Wednesday, January 20, 2010

Oscar Nazi Award nominations: Foreign Film, Documentary

On the heels of this mornings announcement of the remaining Foreign Language Film contenders, I thought I'd toss up those nominated* for the Oscar Nazi Award in the same category, as well as Documentary.

Best Foreign Film:

A Prophet (Jacques Audiard)
This complex, patient, but thrilling prison drama is simply one of the year's best. Masterfully written and impeccably acted by all. It is magnificent storytelling of a terrific story.

Samson and Delilah (Warwick Thornton)
While even I struggled at first to think of this as a foreign "language" film (with so little dialogue and much of it English), I realized that the word "language" shouldn't necessarily apply. As a study of a dying culture and the voiceless children it has spawned, Samson and Delilah more than meets the criteria of a foreign film.

The White Ribbon (Michael Haneke)
In spite of its slow pace, emotional disconnect, and stylistic shortcomings, it is a thought-provoking piece that confidently trusts the mental stamina of its audience. Like it or not, it is art.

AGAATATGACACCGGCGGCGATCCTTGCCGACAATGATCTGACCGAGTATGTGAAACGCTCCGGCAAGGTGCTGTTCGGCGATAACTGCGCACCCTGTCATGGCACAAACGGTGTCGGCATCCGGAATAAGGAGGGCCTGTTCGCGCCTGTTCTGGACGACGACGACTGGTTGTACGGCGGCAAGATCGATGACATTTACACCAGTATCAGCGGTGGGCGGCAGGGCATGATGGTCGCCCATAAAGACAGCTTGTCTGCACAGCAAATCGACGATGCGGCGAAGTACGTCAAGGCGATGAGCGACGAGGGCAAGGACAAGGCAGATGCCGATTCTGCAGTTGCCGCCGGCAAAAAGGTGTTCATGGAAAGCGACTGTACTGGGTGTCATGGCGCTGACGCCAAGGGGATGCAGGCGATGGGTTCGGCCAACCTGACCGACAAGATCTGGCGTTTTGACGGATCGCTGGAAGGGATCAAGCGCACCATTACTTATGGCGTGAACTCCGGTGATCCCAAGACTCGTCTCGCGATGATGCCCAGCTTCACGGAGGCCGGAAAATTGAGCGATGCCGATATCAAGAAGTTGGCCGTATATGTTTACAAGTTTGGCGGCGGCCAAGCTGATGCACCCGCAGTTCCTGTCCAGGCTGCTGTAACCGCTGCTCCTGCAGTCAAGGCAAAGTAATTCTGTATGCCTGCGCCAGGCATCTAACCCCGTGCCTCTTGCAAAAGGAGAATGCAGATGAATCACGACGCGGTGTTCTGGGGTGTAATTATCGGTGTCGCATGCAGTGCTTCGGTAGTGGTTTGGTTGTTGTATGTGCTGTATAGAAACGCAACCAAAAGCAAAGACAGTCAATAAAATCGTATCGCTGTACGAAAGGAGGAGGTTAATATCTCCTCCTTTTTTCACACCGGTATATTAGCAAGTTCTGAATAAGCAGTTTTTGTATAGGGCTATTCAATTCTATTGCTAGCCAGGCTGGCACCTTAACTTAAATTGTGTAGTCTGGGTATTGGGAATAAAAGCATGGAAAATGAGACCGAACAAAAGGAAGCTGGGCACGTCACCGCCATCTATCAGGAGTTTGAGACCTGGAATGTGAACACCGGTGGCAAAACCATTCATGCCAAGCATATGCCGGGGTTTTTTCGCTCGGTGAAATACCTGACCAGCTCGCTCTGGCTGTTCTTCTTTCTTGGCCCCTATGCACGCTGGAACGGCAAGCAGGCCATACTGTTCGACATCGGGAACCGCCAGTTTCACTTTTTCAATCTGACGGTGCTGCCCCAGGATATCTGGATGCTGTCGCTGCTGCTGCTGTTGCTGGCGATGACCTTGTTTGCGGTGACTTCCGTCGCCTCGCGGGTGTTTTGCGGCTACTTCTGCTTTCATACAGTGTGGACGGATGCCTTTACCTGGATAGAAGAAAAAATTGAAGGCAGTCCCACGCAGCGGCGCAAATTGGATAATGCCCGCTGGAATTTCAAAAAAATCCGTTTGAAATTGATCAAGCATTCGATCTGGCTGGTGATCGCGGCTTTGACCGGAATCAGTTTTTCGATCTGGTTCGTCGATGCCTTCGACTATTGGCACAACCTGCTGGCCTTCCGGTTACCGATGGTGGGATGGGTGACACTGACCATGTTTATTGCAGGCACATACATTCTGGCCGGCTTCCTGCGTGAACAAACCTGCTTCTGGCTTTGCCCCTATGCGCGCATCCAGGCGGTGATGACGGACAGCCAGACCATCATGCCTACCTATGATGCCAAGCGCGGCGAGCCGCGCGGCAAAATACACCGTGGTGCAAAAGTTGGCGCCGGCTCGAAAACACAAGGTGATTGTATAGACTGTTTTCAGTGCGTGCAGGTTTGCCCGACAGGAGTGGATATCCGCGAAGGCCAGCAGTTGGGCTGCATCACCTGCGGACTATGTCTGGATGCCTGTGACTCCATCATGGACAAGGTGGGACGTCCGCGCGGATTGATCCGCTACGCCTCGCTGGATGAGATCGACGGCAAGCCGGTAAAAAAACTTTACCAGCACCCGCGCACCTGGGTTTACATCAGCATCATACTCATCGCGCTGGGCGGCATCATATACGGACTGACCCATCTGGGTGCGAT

Just missed: Broken Embraces

Best Documentary:
The Cove (Louis Psihoyos)
It packs as many thrills, chills, gasps, tears, and cheers into two hours as any blockbuster fiction you'll see at the multiplex. And then some. It is film-making with purpose, delivering a powerful message and an inspiring call to arms. See it.

Food, Inc. (Robert Kenner)
A broad, ground-floor examination of the industrial food system, neatly organized and made with discipline. Not exactly eye-opening though.

*NOTE: As dubious as this sounds, these lineups are subject to change. Needless to say, I never get out to as many documentaries and foreign films each year as I should like, but I do make the effort to catch the Oscar-nominated titles. If something better should come along between now and Oscar night, I won't hesitate to bump off the likes of La Soga or The White Ribbon (which is hugely overrated in this Nazi's opinion).

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